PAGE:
An Economic Philosophy of Production, Work and Consumption presents a new transhistorical framework of defining production, work and consumption. It shows that they all share the common feature of intentional physical transformation of something external to the agent, at some point in time.
The book opens with a discussion of various theoretical traditions within economics, spanning mainstream and heterodox perspectives, and problems with production definitions in use today. Next, the author outlines various definitions in a more formal manner and provides a discussion on measurement and the production boundary. Unproductive work is redefined as socially reproductive, i.e. such that would not be performed on a Robinson Crusoe Island. Finally, the volume applies the new conceptual framework to various historical cases and discusses the future of production, work and consumption.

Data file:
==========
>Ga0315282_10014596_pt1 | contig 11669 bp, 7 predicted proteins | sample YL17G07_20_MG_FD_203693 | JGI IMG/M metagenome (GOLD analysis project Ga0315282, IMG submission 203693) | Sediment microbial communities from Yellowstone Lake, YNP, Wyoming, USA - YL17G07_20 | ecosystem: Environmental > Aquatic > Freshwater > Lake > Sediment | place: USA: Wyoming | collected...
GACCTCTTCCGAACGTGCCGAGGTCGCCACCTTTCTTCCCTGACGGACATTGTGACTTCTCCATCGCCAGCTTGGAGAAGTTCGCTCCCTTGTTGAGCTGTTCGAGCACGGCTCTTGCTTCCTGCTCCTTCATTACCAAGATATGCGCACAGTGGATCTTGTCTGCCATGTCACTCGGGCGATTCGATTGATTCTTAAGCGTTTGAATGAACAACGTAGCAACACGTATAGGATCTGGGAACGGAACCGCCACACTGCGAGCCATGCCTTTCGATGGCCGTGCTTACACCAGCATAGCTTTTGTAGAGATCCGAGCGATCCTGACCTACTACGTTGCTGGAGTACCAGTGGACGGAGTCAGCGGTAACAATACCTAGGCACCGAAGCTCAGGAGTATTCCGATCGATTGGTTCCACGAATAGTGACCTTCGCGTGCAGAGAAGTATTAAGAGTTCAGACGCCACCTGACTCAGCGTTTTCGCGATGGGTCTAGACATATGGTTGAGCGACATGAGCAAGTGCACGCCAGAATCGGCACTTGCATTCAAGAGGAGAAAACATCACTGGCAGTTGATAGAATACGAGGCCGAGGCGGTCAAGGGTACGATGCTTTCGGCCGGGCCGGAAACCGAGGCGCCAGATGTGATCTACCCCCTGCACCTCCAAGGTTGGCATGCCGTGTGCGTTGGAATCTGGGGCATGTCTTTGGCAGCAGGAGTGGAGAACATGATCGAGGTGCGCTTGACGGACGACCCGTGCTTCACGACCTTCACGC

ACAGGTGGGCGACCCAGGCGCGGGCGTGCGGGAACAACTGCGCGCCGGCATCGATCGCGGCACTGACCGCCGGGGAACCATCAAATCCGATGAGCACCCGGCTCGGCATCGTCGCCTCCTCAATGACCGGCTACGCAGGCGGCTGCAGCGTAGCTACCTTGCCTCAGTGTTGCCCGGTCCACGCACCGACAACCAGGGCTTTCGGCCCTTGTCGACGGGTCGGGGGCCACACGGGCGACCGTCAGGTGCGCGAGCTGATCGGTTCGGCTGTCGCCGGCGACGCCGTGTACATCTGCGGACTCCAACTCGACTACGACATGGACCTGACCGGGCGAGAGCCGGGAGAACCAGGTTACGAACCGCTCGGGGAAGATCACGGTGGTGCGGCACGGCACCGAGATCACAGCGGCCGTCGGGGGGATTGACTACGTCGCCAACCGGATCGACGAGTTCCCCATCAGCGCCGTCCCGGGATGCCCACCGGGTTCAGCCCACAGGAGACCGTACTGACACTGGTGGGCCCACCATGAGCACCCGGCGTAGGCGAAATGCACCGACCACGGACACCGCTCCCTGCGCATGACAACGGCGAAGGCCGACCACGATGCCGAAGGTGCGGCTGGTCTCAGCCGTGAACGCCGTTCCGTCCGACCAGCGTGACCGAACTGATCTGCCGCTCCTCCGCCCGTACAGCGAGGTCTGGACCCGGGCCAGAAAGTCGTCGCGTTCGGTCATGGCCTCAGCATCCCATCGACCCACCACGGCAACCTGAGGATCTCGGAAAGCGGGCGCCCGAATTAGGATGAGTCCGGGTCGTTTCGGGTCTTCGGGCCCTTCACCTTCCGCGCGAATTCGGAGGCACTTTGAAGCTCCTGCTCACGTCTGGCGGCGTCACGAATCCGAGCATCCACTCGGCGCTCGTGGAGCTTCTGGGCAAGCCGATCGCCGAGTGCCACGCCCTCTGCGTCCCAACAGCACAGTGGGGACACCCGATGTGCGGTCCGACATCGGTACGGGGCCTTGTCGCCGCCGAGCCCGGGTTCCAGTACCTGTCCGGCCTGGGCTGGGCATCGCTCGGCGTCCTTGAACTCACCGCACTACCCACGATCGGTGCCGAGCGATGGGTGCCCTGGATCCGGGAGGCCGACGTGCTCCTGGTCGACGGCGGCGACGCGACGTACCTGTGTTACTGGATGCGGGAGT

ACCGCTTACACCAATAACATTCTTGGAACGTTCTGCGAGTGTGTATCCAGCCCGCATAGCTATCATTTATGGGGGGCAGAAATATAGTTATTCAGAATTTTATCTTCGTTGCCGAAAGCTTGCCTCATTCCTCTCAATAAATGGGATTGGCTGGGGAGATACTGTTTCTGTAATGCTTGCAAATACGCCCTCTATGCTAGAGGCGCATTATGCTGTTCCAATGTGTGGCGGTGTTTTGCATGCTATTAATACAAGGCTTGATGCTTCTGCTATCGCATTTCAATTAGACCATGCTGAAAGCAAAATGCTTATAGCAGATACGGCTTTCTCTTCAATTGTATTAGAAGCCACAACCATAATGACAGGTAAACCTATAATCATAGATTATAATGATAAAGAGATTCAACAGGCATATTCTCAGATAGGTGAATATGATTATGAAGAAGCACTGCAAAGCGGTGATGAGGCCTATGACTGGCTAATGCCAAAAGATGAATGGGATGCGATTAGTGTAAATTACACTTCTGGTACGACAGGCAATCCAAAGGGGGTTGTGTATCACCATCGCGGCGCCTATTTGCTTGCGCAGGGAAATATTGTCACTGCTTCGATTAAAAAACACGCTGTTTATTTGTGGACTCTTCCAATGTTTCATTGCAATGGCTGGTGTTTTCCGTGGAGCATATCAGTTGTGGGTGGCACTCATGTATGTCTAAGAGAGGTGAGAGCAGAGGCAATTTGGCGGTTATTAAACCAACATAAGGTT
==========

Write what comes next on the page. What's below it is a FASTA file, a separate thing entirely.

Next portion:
This essential volume will be of interest to scholars of economic philosophy and methodology, the history of economic thought, economic history and national accounting.
The Open Access version of this book, available at www.taylorfrancis.com, has been made available under a Creative Commons Attribution-Non Commercial-No Derivatives 4.0 license.